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Science News Archive - November 19, 2009

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Two birds collected by Charles Darwin back in 1835 could help bring back a rare mockingbird to the Galapagos Islands.

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Breakthrough research done earlier this year by a plant cell biologist at the University of California, Riverside has greatly accelerated scientists' knowledge on how plants and crops can survive difficult environmental conditions such as drought.

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The oceans play a key role in regulating climate, absorbing more than a quarter of the carbon dioxide that humans put into the air.

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With thousands of stinging cells that can emit deadly venom from tentacles that can reach ten feet in length, the 50 or so species of box jellyfish have long been of interest to scientists and to the public.

A recent experiment at the Department of Energy's Thomas Jefferson National Accelerator Facility has found that a proton's nearest neighbors in the nucleus of the atom may modify the proton's internal structure.

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Researchers from Stony Brook University Medical Center in New York have confirmed that Homo floresiensis is a genuine ancient human species and not a descendant of healthy humans dwarfed by disease.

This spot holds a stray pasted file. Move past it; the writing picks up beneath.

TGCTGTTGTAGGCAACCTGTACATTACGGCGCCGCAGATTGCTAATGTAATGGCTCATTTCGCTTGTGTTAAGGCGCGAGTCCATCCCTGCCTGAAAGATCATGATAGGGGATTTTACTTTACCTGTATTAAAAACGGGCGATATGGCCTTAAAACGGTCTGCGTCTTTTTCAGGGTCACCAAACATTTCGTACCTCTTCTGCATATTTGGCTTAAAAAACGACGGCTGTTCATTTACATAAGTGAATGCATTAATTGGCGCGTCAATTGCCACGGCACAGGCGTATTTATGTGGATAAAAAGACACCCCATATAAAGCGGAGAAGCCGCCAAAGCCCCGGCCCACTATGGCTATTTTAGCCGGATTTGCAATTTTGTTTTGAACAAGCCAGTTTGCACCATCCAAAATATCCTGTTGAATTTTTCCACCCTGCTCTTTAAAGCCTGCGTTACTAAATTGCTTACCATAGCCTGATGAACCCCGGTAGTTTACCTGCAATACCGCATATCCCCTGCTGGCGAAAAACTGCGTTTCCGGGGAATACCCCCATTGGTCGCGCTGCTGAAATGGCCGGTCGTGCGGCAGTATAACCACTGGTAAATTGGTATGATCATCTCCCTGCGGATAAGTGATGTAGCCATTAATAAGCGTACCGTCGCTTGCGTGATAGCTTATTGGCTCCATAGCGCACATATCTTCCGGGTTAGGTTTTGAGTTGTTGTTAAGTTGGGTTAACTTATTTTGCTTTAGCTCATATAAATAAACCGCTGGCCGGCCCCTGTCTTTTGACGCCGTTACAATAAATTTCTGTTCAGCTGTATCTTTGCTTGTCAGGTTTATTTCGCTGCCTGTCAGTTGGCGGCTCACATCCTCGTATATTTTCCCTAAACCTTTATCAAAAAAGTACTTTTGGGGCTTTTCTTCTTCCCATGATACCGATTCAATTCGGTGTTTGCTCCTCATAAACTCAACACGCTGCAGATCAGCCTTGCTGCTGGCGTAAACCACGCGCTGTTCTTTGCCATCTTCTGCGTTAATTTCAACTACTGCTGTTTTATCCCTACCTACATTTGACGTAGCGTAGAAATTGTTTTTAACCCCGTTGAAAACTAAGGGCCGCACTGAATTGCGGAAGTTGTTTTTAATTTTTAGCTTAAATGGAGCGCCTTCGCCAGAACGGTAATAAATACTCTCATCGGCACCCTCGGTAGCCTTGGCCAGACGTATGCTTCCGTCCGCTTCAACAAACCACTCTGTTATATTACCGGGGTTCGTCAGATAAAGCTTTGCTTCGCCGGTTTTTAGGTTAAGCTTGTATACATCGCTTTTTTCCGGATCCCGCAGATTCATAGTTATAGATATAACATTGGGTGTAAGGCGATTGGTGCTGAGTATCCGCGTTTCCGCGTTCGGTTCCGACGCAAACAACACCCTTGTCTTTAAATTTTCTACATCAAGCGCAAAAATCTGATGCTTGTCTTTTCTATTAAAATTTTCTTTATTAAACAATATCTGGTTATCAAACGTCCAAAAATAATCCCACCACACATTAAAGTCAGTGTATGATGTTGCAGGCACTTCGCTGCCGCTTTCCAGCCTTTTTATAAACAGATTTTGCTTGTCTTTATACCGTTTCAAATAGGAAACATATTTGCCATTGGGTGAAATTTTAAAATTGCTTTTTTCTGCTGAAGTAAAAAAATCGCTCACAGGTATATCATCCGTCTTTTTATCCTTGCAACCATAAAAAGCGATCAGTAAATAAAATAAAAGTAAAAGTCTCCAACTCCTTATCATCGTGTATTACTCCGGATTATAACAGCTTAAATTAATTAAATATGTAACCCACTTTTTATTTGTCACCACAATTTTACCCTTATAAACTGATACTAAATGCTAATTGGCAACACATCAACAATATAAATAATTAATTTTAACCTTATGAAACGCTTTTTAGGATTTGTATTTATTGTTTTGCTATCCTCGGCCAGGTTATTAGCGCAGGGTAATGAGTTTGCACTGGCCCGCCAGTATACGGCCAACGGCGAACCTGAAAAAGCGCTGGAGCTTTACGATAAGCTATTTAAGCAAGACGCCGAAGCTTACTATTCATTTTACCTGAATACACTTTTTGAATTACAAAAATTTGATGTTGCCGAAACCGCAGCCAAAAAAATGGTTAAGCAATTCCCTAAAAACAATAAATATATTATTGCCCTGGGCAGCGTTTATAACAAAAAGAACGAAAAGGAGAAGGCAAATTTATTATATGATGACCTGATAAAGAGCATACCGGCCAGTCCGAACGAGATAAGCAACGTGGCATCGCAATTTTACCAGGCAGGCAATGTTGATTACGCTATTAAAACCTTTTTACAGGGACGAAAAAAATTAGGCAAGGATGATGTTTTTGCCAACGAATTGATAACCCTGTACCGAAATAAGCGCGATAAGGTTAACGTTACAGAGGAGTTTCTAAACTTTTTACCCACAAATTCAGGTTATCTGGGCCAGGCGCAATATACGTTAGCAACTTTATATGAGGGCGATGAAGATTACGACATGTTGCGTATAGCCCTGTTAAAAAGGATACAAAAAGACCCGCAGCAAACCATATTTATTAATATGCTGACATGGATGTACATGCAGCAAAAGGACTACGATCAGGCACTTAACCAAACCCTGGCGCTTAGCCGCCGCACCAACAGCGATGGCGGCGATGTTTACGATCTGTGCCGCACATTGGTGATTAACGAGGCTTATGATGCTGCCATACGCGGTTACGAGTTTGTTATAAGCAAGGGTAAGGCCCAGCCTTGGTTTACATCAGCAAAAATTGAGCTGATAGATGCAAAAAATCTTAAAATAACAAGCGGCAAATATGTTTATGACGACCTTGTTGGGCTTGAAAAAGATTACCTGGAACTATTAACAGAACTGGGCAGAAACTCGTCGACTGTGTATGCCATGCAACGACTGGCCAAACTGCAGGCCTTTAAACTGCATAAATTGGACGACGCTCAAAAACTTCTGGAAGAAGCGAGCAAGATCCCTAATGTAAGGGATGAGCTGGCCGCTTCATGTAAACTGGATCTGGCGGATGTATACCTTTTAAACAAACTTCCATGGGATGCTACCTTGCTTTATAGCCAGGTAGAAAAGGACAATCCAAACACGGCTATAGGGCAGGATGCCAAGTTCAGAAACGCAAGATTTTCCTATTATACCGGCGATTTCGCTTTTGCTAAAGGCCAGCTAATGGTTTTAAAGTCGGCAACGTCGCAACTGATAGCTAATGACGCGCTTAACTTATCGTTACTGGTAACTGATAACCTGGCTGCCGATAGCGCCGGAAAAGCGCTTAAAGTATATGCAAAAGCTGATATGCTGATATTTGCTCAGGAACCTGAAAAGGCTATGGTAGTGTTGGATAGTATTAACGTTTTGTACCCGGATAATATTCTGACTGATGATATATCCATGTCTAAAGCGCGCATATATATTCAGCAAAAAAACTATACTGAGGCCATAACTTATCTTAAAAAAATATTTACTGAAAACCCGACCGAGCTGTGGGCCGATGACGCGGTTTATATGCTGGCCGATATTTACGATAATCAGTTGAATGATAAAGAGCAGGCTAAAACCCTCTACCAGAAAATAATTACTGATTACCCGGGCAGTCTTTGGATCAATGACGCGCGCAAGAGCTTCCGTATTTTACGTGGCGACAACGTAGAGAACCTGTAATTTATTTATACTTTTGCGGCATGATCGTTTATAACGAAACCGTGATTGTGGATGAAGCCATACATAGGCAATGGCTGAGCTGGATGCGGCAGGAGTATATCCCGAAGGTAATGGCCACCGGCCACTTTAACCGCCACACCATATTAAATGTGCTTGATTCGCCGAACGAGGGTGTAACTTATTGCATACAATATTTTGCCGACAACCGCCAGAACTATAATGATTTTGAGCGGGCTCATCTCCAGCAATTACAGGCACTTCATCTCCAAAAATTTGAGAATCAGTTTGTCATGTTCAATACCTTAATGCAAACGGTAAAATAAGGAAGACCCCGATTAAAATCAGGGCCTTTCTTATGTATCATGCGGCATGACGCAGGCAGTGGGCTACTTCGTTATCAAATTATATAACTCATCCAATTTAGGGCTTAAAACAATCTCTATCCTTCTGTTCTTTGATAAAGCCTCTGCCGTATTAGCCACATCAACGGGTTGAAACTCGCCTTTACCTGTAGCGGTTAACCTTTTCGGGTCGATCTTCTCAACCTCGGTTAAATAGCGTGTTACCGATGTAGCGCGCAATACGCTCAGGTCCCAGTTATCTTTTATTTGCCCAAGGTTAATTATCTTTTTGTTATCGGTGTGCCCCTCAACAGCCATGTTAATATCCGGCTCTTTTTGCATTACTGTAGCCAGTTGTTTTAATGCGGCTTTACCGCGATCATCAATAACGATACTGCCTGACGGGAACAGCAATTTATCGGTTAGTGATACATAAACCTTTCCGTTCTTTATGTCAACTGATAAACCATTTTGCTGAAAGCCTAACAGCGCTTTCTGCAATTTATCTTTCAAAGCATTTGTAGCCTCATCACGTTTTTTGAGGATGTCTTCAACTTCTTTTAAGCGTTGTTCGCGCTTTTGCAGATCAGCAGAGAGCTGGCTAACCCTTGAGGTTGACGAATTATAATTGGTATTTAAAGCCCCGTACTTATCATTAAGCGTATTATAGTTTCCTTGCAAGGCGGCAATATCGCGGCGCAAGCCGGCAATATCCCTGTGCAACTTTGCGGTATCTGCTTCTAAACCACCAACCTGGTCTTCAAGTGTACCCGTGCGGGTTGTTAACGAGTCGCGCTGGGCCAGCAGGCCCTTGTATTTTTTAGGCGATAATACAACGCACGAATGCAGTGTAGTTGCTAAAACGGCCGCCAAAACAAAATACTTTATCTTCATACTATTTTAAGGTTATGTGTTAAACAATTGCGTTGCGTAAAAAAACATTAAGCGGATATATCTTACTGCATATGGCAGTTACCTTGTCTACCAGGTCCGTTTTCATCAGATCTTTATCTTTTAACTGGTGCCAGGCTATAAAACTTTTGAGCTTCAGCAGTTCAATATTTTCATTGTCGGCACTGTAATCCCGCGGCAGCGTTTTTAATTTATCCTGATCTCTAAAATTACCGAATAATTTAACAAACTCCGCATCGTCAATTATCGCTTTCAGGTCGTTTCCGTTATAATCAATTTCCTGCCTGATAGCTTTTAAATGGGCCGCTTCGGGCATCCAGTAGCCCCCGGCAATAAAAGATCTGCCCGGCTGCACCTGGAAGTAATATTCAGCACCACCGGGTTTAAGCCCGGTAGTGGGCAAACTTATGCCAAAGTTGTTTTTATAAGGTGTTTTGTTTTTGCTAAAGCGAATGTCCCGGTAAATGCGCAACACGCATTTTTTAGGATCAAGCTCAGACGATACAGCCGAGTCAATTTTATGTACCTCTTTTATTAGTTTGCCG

Spain and Latin American countries have an opportunity to take the lead in two small biotechnology sectors.

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A suite of five ancient crocs, including one with teeth like boar tusks and another with a snout like a duck's bill, have been discovered in the Sahara by National Geographic Explorer-in-Residence Paul Sereno.

Doctor in biology from the UPNA, Ms Gúmer Pérez Garrido studied and described for the first time how the telomeres and adjacent sequences of the oyster fungus (Pleurotus ostreatus) are organized. Her PhD thesis,

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An experimental plane is set to sail across the world on solar power.

Word of the Day
scriggle
  • To writhe; struggle or twist about with more or less force; wriggle.
  • To scribble, jot.
The word 'scriggle' is likely an alteration of 'wiggle'.
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